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Provocative Voices: Profiles in Blogging

Uwimana Basaninyenzi's picture

Inspired. That's how I felt after reading Profiles in Blogging, a new report published by the Center for International Media Assistance that examines how bloggers around the world practice their craft. Christopher Connell, an independent writer, editor, and photographer who was also former bureau chief for the Associated Press in Washington, provides a window into the experience of eight bloggers from Nepal, Saudi Arabia, Cambodia, Ghana, Yemen, Philippines, China, and Cuba. He provides an interesting narrative about each blogger, noting their important role in filling information gaps and their evolution into influential bloggers. He also examines how these bloggers find their audiences, the obstacles they face in practicing their craft, and, most inspiring (as least in my view), what motivates them.

Latin America: Making sure anti-tobacco efforts don’t go up in smoke

Joana Godinho's picture

También disponible en español


Today is No Tobacco Day, a moment in time when we’re supposed to remind ourselves of the many evils smoking brings upon us both as individuals and as member of society.

So when I started drafting this blog I asked myself: why can’t we have a No Tobacco Month, or even better a No Tobacco Lifetime? In other words, why are we not already enjoying a tobacco-free world or a tobacco-free Latin America?

Latin America 4 degrees warmer? Not cool!

Erick Fernandes's picture

También disponible en español y portugués

So you may be wondering if those scenes from the movie 2012 are not too much of a stretch after all, huh?

In the Hollywood blockbuster, apocalyptic images of rising oceans, erupting volcanoes and crumbling cities prelude the end of the world as we know it. Well, let me tell you that even though I’m not a great fan of end-of-days films –I think they oversimplify issues and de-sensitize the public-- I do believe that the world as we know it is on a path to dangerous climate change

Growing the middle class

Francisco Ferreira's picture

También disponible en español

Shoppers in Chile

Since the Great Recession of 2008, there has been a widespread sense of malaise among the American middle class. Their incomes are close to stagnant, employment has not recovered, and the gap between them and the famously rich top 1% continues to grow. Look south of the Rio Grande, though, and it is quite a different picture. In the last decade, moderate poverty (under U$ 4 a day) in Latin America and the Caribbean fell from over 40% to 28%.

Carbon for (clean) water in Western Kenya

Carmen Elsa Lopez Abramson's picture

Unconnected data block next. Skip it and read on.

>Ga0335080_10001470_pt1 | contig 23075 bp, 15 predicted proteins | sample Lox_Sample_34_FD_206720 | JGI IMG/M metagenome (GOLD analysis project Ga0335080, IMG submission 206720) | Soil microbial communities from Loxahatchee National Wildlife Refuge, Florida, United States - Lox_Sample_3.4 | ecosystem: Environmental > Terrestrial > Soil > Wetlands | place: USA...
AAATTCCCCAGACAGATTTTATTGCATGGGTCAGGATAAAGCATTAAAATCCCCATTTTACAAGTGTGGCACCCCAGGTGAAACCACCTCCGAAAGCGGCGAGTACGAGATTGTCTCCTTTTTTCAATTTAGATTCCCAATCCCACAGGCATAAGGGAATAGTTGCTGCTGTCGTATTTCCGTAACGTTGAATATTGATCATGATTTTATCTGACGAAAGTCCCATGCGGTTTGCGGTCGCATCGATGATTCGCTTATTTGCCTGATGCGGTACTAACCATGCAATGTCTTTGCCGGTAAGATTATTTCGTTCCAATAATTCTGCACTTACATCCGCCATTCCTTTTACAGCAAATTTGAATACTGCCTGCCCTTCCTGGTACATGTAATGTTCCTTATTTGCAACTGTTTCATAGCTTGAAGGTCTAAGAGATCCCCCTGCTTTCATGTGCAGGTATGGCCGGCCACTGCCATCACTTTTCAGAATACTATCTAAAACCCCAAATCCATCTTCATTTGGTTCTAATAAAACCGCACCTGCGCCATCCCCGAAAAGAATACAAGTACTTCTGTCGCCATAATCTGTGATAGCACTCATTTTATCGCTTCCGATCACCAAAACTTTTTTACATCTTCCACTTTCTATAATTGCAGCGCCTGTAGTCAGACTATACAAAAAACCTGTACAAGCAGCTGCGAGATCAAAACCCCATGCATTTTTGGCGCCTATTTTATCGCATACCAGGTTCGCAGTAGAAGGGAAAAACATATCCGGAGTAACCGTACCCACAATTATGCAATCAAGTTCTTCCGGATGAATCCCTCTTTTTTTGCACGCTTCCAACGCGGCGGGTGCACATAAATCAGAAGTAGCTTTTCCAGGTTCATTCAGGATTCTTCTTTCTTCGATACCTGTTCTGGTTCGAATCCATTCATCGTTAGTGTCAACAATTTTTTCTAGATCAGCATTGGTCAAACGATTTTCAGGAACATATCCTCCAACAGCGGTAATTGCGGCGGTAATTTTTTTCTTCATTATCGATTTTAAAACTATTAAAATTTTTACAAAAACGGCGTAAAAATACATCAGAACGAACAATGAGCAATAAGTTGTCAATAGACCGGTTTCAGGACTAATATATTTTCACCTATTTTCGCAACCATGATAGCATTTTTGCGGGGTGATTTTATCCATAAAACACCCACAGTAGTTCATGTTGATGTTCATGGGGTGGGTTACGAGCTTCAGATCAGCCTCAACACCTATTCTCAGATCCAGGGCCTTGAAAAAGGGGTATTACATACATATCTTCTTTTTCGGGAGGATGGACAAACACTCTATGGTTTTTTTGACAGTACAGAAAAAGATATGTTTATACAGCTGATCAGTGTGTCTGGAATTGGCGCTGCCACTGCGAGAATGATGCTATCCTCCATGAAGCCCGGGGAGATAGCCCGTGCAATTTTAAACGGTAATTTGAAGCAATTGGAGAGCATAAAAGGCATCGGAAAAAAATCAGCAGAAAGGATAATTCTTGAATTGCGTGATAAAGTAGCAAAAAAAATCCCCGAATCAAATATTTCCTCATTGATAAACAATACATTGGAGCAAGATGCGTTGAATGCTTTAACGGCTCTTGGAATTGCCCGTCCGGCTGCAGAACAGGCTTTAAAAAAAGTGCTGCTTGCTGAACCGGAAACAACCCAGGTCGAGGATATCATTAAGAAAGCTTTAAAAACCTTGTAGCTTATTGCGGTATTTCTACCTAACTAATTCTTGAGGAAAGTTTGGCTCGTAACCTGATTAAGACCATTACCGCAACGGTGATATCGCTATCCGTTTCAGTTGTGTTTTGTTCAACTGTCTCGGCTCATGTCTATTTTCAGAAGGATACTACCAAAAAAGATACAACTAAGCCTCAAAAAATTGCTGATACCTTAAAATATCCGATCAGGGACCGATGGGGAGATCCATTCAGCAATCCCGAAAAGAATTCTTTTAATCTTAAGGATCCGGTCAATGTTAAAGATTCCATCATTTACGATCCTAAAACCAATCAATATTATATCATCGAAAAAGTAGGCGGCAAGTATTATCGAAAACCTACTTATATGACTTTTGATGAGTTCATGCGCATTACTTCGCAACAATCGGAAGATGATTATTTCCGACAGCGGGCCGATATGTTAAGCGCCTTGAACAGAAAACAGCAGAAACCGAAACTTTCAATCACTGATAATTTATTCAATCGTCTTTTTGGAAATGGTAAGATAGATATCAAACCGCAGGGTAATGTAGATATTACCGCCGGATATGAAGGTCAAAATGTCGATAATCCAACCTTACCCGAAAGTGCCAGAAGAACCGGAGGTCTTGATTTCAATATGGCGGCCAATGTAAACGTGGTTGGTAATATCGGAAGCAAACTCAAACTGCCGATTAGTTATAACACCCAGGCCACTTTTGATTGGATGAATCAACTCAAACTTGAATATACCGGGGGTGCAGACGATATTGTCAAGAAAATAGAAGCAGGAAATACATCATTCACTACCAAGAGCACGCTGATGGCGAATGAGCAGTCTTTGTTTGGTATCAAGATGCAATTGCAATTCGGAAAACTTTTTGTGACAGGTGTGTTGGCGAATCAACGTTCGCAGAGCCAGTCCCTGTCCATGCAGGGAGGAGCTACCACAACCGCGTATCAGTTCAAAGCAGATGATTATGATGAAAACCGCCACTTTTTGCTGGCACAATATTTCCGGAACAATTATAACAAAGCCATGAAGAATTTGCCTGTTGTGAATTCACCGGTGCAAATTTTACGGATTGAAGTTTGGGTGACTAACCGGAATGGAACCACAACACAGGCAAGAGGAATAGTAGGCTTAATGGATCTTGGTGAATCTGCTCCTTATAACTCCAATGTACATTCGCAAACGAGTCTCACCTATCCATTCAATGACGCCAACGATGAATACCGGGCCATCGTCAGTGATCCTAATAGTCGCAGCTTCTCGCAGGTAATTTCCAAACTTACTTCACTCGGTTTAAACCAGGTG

Available in: Español 

An hour down a dirt road stands the most beautiful natural treasure in Kenya’s Western Province—the Kakamega Forest. The forest is a fraction of its former size, and it grows smaller every day because of the insatiable demand for firewood.

Young politics

Maria Rodriguez's picture

I don’t know if any of you heard about the public protests that took place on September 4th in diverse cities in Colombia, Venezuela and even in Spain, Belgium, Canada, Argentina and Honduras, among other countries. I personally didn’t participate in them but I had the opportunity to witness them and they revived memories of the manifestations that I’ve seen in the last years in Colombia and Venezuela.

United States allows travel and remittances back home by Cuban immigrants

Sanket Mohapatra's picture

The Miami Herald reported today that the Obama administration has lifted restrictions on family visits and sending of remittances by Cuban immigrants living in the United States (more details from a White House fact sheet).  Although there are no official figures on the amount of remittances sent by the 1 million Cuban immigrants in the U.S., according to a State Department background note on Cuba, these flows are estimated to be between $600 million and $1 billion annually.  The earlier U.S. policy, in effect since 2004, allowed very small amounts of remittances to immediate family members and trips back home every three years.   

Interestingly, the Cuban government still levies a tax of some 20 percent on inward remittances, and a White House spokesman and some senators have called on Cuba to reduce these onerous charges. These charges represent a significant loss of value for the recipients and a barrier to sending remittances through official channels.